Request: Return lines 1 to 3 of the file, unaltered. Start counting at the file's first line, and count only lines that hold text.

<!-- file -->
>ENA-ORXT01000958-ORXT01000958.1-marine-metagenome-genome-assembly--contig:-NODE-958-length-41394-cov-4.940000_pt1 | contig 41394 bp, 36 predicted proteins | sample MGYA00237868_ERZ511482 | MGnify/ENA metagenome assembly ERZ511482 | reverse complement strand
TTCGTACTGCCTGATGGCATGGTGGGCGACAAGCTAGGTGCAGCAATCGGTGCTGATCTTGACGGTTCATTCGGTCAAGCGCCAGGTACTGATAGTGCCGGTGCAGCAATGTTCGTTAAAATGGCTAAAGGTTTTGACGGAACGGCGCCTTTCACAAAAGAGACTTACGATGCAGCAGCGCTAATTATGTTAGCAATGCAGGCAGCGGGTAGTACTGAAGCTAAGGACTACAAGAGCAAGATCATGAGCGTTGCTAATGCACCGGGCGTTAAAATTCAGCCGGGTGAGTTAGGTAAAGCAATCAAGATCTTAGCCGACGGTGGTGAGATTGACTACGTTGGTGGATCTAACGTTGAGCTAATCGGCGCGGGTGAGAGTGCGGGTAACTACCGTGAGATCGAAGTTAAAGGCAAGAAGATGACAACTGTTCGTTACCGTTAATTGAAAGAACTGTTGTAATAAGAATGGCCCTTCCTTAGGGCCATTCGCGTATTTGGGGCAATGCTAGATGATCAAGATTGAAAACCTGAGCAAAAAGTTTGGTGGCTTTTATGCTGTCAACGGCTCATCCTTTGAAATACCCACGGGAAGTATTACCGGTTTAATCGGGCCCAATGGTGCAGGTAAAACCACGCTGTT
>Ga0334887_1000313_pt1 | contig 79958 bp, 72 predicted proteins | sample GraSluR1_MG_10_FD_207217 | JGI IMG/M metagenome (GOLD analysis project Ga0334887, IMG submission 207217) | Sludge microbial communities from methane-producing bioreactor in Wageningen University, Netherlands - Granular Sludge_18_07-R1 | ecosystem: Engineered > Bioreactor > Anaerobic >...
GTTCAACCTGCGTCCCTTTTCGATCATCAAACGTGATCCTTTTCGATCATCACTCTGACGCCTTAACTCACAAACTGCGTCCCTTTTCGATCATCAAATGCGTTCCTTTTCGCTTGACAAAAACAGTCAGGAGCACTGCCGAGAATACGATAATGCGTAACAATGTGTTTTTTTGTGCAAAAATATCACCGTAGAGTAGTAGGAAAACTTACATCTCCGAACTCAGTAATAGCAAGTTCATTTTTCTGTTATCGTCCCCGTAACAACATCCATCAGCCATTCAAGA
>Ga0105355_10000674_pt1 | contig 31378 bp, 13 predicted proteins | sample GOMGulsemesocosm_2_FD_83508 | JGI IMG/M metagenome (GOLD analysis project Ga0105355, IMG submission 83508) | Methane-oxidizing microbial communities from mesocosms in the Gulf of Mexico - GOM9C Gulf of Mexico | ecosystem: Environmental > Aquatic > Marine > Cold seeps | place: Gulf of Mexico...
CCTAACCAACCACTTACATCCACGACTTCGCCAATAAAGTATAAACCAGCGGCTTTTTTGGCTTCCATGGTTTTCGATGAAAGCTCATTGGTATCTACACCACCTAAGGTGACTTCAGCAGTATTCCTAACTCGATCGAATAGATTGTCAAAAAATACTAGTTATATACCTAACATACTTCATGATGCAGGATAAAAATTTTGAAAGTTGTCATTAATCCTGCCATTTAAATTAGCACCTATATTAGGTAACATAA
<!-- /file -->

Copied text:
>ENA-ORXT01000958-ORXT01000958.1-marine-metagenome-genome-assembly--contig:-NODE-958-length-41394-cov-4.940000_pt1 | contig 41394 bp, 36 predicted proteins | sample MGYA00237868_ERZ511482 | MGnify/ENA metagenome assembly ERZ511482 | reverse complement strand
TTCGTACTGCCTGATGGCATGGTGGGCGACAAGCTAGGTGCAGCAATCGGTGCTGATCTTGACGGTTCATTCGGTCAAGCGCCAGGTACTGATAGTGCCGGTGCAGCAATGTTCGTTAAAATGGCTAAAGGTTTTGACGGAACGGCGCCTTTCACAAAAGAGACTTACGATGCAGCAGCGCTAATTATGTTAGCAATGCAGGCAGCGGGTAGTACTGAAGCTAAGGACTACAAGAGCAAGATCATGAGCGTTGCTAATGCACCGGGCGTTAAAATTCAGCCGGGTGAGTTAGGTAAAGCAATCAAGATCTTAGCCGACGGTGGTGAGATTGACTACGTTGGTGGATCTAACGTTGAGCTAATCGGCGCGGGTGAGAGTGCGGGTAACTACCGTGAGATCGAAGTTAAAGGCAAGAAGATGACAACTGTTCGTTACCGTTAATTGAAAGAACTGTTGTAATAAGAATGGCCCTTCCTTAGGGCCATTCGCGTATTTGGGGCAATGCTAGATGATCAAGATTGAAAACCTGAGCAAAAAGTTTGGTGGCTTTTATGCTGTCAACGGCTCATCCTTTGAAATACCCACGGGAAGTATTACCGGTTTAATCGGGCCCAATGGTGCAGGTAAAACCACGCTGTT
>Ga0334887_1000313_pt1 | contig 79958 bp, 72 predicted proteins | sample GraSluR1_MG_10_FD_207217 | JGI IMG/M metagenome (GOLD analysis project Ga0334887, IMG submission 207217) | Sludge microbial communities from methane-producing bioreactor in Wageningen University, Netherlands - Granular Sludge_18_07-R1 | ecosystem: Engineered > Bioreactor > Anaerobic >...